Atlas F1 From the Banking to the Barricades:
Protest Movements and F1

  by Mark Glendenning, Australia

Part Two: Save the Monza Banking

It's often said that Monaco is the jewel in Formula One's crown. Glamour has long been a part of Formula One, and there's no better place on the championship calendar than the Principality for those who want to compare Rolexes or be photographed with a rock/movie/catwalk star. Having a harbour full of large yachts, an extravagant casino, and a royal family that is quite partial to a few hundred horsepower doesn't hurt Monaco's prestigious reputation either. It is a tiny corner of the world that has become virtually synonymous with the notions of excess, indulgence, and obscene amounts of money - much like Formula One. And while most drivers hate actually driving there, it is a race that every one of them dreams of winning.

The Monza BankingMonaco glitters and sparkles like expensive champagne; Formula One provides daring young men in exotic-looking, devastatingly quick machines. For one weekend every May, they bask in each other's glow, and the whole world watches. But without some sort of foundation, Formula One at its most glamorous can easily become superficial, hollow, and tacky. Glamour is fine, but it's meaningless unless it's built upon the bedrock of tradition and history. Thus, if the view that Monaco symbolizes F1's shining gem is true, then Monza is surely the golden band into which the stone is set.

True, Monaco has a long tradition of its own - indeed, there are few circuits that have seen more Grand Prix racing than the race through the streets. But it is Monza that offers Formula One the most tangible link between the past and present. The fact that the circuit has seen almost 80 years of racing means that the history books read as a virtual encyclopedia of great drivers, teams, and battles. It has also hosted some of the sport's greatest moments - the closest finish in a Grand Prix, the fastest Grand Prix, the most lead changes in a Grand Prix; as well as some of the darkest. Jochen Rindt, Wolfgang von Trips, and Ronnie Peterson are just some of the drivers who have lost there lives there, and there have also been a large number of spectator fatalities. But even these don't tell the whole story. For that, you need to head across the infield until you encounter the historic banking.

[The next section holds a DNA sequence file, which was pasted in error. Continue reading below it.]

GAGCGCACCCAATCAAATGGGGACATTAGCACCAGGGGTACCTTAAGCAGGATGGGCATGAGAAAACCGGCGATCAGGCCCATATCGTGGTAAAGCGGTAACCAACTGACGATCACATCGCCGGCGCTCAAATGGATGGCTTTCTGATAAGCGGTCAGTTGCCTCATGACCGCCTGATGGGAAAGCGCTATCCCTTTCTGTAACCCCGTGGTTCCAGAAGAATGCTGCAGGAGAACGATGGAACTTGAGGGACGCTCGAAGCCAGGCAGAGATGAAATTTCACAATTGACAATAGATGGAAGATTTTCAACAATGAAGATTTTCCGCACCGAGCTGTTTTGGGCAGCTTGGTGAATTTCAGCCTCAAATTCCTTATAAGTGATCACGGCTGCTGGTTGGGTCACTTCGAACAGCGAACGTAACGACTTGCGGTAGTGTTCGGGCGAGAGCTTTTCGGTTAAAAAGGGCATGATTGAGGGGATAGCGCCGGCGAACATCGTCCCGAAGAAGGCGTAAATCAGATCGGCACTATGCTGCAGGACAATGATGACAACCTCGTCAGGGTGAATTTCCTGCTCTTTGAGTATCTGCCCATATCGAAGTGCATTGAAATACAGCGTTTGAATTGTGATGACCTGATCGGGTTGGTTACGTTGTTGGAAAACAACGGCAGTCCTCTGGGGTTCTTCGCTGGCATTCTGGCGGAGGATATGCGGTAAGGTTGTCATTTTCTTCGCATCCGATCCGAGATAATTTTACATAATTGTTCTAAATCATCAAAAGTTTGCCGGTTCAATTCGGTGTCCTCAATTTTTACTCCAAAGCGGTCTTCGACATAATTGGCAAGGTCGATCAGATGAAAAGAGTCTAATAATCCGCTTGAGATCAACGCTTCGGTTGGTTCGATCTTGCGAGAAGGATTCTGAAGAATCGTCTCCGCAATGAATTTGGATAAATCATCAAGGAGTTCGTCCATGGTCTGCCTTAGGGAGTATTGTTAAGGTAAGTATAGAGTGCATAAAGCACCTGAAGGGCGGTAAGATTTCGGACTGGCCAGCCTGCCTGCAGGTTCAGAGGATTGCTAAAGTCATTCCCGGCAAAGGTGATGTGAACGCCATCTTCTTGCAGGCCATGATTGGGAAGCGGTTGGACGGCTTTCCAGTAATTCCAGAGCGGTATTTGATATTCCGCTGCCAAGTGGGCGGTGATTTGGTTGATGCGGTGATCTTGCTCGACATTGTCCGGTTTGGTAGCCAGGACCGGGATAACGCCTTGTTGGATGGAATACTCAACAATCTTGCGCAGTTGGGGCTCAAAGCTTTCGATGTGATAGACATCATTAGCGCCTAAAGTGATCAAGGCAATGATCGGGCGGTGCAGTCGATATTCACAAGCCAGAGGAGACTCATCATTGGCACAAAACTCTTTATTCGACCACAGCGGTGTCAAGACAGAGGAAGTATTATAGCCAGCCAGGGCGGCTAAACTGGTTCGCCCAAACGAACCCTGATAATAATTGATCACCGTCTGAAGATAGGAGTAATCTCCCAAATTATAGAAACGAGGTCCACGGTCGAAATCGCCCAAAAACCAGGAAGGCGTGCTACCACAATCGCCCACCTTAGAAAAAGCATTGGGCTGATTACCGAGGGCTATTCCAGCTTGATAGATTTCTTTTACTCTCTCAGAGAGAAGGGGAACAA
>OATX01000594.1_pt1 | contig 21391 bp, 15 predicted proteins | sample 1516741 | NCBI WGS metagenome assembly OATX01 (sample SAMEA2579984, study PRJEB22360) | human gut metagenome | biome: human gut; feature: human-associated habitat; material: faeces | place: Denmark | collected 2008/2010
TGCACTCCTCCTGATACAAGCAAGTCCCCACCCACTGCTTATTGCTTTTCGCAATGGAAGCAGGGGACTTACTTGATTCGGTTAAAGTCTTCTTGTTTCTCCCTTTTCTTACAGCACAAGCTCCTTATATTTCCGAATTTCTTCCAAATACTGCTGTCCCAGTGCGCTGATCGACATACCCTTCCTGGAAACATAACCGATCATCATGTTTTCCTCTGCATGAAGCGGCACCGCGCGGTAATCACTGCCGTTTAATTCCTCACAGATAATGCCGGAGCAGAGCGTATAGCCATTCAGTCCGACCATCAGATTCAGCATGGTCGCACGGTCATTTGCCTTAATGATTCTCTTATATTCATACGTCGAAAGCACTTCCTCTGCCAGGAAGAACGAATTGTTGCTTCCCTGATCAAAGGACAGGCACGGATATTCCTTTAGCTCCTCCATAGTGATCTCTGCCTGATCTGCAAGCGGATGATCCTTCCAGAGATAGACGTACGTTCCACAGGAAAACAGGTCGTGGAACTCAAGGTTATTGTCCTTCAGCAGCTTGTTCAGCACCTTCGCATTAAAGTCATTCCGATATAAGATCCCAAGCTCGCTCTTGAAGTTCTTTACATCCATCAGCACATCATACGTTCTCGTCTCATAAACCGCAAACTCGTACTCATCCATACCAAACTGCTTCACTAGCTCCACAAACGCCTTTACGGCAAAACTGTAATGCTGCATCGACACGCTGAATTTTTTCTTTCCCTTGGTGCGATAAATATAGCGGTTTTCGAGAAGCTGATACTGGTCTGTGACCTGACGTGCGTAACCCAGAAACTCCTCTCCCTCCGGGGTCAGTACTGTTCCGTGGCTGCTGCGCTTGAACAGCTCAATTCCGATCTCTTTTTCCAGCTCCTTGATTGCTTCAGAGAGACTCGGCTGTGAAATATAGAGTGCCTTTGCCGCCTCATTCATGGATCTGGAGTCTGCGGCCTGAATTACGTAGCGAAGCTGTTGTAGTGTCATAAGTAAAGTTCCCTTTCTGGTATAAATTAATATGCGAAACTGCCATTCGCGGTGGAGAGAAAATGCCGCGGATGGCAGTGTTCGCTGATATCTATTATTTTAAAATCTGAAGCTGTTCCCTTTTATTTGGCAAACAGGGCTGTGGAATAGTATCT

The original circuit configuration included two huge banked corners, although only the South banking was used between 1934 and 1950. The banked sections then lay dormant until 1955 and 1956, when both corners saw action. They then disappeared again, returning to use in 1960 and were finally retired from Formula One for good in 1961. The Mille Chilometri di Monza (1000km of Monza), a race for Sports Cars and GTs, used the banks between 1965 and 1969; several speed record attempts were made there in the mid-70s, and the Rally of Monza visited the banking annually from 1978 onwards. Nobody, though, has been able to agree upon a firm plan for the future of the banking. The announcement that the banked sections were scheduled for demolition, however, attracted condemnation from motorsport enthusiasts worldwide, and led to the birth of a grassroots movement devoted to the preservation of a rare link with motorsport of yesteryear.

The banking has actually been under fire since the late 1980s, when the Monza town council proposed that it be demolished in order to revive an older plan to construct a telescope in the park. The banked sections became further endangered when a technical committee found them to be dangerous to the public in 1993. The final order to remove the banks followed an agreement between the town council and the SIAS (Societa Incremento Automoblismo e Sport) over the future administration of the circuit.